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New Guidelines Recommend Statins For Type 2’s Without Elevated Lipids

Based on a review of the literature, these guidelines reflect evidence collected from 12 lipid-lowering studies of diabetic patients, 6 that addressed primary prevention and 8 that reported on secondary prevention.

To prevent or diminish microvascular and macrovascular complications associated with type 2 diabetes, particularly in premenopausal women, the American College of Physicians (ACP) has developed a set of recommendations on lipid control.

Tailored to address the need for lipid control in 2 categories of patients -- diabetics without known coronary disease (primary prevention) and diabetics with established coronary disease (secondary prevention)-- the 4 recommendations include 1) use of lipid-lowering therapy for secondary prevention of cardiovascular disease for diabetic patients with known coronary artery disease; 2) the use of statins for primary prevention in diabetic patients with significant cardiovascular risk factors (eg, hypertension, smoking, older than 55 years); 3) use of moderate doses of a statin once lipid-lowering therapy is initiated; and 4) no routine monitoring of liver function tests or muscle enzymes in patients taking statins, except for patients who have abnormal liver function tests or myopathy at baseline or who are on other drugs that interact with statins.

Based on a review of the literature, these guidelines reflect evidence collected from 12 lipid-lowering studies of diabetic patients, 6 that addressed primary prevention and 8 that reported on secondary prevention. Pooled analysis of the primary prevention studies showed that lipid-lowering therapy was associated with a 0.78 (95% CI, 0.67 to 0.89) relative risk and 0.03 (95% CI, 0.01 to 0.04) absolute risk reduction for cardiovascular events. The relative risk for cardiovascular events with lipid-lowering therapy was similar in pooled analysis of the secondary prevention studies (0.76 [95% CI, 0.59 to 0.93]), although the absolute risk reduction in these studies was more than twice as high (0.07 [95% CI, 0.03 to 0.12]).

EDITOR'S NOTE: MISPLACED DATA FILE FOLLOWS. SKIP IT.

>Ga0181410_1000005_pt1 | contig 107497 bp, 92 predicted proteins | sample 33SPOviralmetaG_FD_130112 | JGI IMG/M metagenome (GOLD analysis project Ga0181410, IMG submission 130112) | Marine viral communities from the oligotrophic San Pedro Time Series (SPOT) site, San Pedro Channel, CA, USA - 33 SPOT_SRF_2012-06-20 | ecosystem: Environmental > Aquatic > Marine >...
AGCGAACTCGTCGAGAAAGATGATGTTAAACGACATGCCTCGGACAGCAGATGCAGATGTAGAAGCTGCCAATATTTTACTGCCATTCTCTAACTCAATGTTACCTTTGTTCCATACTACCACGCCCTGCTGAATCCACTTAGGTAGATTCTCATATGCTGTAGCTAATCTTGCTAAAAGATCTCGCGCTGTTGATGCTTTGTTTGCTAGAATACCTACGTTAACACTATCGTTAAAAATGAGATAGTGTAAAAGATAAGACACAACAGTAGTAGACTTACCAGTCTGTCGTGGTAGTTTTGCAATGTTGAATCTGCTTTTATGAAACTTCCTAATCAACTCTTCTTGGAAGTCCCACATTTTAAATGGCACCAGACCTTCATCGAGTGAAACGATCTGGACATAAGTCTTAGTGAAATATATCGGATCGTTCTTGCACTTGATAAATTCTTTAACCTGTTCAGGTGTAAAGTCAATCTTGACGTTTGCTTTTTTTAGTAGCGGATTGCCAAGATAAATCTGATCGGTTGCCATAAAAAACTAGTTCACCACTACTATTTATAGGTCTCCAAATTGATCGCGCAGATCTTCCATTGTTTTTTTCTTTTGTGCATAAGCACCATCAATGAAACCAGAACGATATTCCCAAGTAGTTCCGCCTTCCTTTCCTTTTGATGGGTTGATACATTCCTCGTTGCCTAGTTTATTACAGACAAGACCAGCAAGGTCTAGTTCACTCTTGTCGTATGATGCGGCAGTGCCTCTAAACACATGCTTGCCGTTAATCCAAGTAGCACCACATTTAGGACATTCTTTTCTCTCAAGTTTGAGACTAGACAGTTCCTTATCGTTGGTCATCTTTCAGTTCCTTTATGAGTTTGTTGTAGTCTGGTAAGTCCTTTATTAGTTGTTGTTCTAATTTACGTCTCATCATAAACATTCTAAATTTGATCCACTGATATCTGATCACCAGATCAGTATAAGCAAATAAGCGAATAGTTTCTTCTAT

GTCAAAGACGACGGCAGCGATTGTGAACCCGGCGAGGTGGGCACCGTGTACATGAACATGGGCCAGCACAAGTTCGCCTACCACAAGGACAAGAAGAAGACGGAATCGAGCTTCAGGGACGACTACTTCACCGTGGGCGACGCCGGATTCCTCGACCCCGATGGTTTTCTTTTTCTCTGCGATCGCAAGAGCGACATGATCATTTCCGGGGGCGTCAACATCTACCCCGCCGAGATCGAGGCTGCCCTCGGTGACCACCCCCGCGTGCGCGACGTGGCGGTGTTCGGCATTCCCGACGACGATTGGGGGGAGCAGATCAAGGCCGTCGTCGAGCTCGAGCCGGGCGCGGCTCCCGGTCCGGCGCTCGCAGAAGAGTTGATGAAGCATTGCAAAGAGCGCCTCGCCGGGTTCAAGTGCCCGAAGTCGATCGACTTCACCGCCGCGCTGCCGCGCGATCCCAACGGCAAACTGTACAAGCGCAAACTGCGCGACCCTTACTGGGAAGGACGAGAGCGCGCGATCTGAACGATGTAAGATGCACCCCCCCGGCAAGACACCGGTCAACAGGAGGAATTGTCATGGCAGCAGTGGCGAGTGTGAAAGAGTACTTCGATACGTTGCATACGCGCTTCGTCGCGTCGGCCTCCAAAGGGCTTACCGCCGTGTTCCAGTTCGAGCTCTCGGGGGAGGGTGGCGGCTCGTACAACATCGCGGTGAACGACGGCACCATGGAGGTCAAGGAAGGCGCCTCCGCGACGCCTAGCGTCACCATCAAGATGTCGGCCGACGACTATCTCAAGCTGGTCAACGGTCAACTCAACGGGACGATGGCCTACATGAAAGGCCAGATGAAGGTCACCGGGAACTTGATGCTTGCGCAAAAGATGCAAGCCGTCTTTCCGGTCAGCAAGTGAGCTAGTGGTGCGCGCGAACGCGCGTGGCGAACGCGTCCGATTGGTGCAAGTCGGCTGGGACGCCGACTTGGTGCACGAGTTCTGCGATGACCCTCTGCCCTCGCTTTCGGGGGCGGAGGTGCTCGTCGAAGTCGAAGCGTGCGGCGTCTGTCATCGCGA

The studies also indicated statins as the agents of choice for lipid-lowering therapy in patients with type 2 diabetics, based on good evidence on their empirical use in moderate doses in patients at risk for cardiovascular disease as well as their good safety profile.

No evidence was found on the efficacy of targeting specific levels of low-density lipoprotein (LDL) or total cholesterol levels in patients with type 2 diabetes. The guidelines therefore suggest that initiating treatment to target LDL or total cholesterol should be a shared decision between physician and patient.
  These guidelines are intended for all physicians who care for patients with type 2 diabetes. The authors note, however, that the guidelines are only meant as guides and "are not intended to override clinicians' judgement."
Ann Intern Med 2004 Apr 20;140:8:644-9
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